Two army generals, including a former assistant defense secretary, were detained by anti-drug prosecutors and are being questioned for alleged links to drug traffickers, authorities said Wednesday.
Soldiers detained retired Gen. Tomas Angeles Dauahare and Gen. Roberto Dawe Gonzalez, the Attorney General's Office said in a brief statement released late Tuesday. The office gave no other details.
An official at the Attorney General's Office said the officers are being investigated for alleged links to a Mexican drug cartel, but he would not say which cartel. He spoke on condition of anonymity because he is not allowed to discuss the case.
President Felipe Calderon named Angeles Dauahare as assistant defense secretary in 2006. He left the post in 2008, when he retired.
Dawe Gonzalez is currently assigned to a military base in the western state of Colima.
President Felipe Calderon deployed 50,000 soldiers and other military personnel to fight organized crime shortly after taking office in December 2006.
A few senior military officers have been arrested for alleged links to drug traffickers during Mexico's long struggle to control the cartels.
Retired Gen. Juan Manuel Barragan Espinosa was detained in February for alleged links to organized crime and Gen. Manuel Moreno Avina and 29 soldiers who were under his command in the border town of Ojinaga, across the border from Presidio, Texas, are being tried on charges of torture, homicide, drug trafficking and other crimes.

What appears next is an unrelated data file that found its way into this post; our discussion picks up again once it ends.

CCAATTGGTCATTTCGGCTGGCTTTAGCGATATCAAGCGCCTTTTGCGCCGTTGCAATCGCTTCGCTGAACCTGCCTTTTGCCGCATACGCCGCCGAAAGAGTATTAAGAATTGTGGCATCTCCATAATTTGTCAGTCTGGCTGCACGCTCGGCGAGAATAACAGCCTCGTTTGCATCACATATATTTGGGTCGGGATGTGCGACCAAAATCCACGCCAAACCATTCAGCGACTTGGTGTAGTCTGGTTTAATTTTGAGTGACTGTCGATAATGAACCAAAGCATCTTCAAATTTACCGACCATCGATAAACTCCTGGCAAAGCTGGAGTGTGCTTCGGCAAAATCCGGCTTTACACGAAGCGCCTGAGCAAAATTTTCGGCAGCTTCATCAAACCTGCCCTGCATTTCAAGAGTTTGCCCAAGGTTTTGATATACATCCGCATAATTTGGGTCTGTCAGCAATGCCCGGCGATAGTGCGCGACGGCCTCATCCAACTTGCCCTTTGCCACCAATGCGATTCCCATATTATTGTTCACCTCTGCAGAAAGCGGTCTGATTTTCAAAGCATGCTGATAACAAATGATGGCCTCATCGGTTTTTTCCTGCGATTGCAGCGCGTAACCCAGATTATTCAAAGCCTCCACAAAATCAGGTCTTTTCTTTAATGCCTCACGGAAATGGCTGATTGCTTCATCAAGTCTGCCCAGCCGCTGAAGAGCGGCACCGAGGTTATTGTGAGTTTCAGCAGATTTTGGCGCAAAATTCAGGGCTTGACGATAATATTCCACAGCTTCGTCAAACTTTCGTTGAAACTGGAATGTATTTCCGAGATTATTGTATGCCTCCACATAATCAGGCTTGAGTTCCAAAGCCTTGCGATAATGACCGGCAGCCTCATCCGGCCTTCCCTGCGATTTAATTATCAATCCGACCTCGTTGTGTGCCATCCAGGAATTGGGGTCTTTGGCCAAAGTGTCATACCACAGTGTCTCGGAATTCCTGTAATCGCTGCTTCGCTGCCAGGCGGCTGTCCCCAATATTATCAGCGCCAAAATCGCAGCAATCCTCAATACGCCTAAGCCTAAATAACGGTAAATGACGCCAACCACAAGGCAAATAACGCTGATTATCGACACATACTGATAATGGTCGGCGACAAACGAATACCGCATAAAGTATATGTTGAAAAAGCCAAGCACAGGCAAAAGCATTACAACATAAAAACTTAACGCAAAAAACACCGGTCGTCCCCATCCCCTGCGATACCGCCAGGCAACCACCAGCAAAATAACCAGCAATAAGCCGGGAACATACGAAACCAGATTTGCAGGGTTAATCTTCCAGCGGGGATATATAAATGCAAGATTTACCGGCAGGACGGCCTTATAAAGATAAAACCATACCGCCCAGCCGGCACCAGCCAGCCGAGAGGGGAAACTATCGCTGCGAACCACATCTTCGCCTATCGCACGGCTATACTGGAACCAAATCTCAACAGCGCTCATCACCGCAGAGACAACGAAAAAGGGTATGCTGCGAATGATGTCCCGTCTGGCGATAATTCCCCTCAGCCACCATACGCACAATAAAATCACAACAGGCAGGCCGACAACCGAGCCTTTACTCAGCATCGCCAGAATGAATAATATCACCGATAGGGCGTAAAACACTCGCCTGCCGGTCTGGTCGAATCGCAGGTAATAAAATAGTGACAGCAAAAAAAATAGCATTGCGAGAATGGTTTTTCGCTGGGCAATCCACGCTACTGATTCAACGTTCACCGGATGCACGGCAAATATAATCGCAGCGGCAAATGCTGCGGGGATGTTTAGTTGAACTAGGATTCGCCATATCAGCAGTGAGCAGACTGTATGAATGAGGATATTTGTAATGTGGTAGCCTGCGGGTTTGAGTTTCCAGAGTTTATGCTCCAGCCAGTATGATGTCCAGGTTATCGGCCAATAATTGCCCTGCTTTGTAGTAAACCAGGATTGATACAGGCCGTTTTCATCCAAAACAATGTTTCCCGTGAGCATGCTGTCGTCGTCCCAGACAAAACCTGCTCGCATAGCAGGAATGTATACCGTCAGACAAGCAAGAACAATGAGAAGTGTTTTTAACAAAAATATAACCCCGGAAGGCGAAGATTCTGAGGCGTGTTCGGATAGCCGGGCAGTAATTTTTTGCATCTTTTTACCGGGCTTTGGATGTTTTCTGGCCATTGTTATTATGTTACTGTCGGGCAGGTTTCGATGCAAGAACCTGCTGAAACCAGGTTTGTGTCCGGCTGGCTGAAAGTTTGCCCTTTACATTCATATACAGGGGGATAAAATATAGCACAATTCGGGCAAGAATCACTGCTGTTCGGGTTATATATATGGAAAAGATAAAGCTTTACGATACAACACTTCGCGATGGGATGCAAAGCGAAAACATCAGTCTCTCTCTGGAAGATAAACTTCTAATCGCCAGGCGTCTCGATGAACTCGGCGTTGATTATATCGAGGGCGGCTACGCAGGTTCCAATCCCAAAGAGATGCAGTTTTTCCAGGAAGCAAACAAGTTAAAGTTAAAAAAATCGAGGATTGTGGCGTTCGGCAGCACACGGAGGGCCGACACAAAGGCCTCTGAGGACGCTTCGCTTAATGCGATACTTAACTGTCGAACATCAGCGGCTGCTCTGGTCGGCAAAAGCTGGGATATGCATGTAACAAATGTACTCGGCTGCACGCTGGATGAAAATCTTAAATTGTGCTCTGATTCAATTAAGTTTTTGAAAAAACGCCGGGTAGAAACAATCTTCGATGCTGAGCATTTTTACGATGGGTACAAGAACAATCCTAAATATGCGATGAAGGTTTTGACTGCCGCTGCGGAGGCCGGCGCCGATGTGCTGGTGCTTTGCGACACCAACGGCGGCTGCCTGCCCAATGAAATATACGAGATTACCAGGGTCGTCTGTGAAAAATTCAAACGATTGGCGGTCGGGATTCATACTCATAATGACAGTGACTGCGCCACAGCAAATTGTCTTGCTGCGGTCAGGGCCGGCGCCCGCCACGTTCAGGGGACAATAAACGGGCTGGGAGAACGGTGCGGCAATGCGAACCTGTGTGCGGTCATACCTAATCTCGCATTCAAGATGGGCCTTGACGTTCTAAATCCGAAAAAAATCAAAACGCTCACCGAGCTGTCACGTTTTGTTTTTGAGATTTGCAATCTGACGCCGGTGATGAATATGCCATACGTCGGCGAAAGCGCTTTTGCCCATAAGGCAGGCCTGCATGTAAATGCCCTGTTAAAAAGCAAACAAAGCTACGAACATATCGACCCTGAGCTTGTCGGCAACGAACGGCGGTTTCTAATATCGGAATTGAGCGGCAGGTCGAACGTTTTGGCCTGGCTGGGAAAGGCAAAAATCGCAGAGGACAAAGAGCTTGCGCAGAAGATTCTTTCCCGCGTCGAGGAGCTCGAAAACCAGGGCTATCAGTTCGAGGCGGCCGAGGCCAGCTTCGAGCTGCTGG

In 1997, Gen. Jesus Gutierrez Rebollo was arrested when he was Mexico's drug czar. He was charged with protecting then-cocaine kingpin Amado Carrillo Fuentes.
Raul Benitez, a security expert at the National Autonomous University of Mexico, said having such high ranking military officials under investigation for ties to organized crime "is a blow to the army because they are generals who had top posts in the Defense Department."
More than 47,000 people have been killed in drug violence since Calderon launched his expanded offensive, according to government figures.